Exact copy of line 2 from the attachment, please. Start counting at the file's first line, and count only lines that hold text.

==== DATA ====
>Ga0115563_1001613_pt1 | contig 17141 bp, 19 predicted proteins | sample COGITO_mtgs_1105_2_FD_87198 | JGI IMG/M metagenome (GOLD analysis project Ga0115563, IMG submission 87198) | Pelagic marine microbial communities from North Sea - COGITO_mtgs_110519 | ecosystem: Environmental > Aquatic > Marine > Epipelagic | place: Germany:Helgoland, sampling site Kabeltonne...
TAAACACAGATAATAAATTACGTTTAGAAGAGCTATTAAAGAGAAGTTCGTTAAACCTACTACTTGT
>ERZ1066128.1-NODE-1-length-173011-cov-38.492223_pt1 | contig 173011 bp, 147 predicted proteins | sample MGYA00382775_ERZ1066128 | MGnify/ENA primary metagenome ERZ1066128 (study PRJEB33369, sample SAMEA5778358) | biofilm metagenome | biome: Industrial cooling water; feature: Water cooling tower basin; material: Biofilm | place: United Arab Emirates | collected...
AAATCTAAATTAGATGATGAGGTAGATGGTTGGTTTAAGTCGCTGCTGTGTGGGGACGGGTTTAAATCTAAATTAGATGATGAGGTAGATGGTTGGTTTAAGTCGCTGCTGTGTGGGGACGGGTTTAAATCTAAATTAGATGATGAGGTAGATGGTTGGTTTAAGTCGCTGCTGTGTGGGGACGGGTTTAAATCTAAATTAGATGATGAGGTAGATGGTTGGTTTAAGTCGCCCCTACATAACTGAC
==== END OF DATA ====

TAAACACAGATAATAAATTACGTTTAGAAGAGCTATTAAAGAGAAGTTCGTTAAACCTACTACTTGT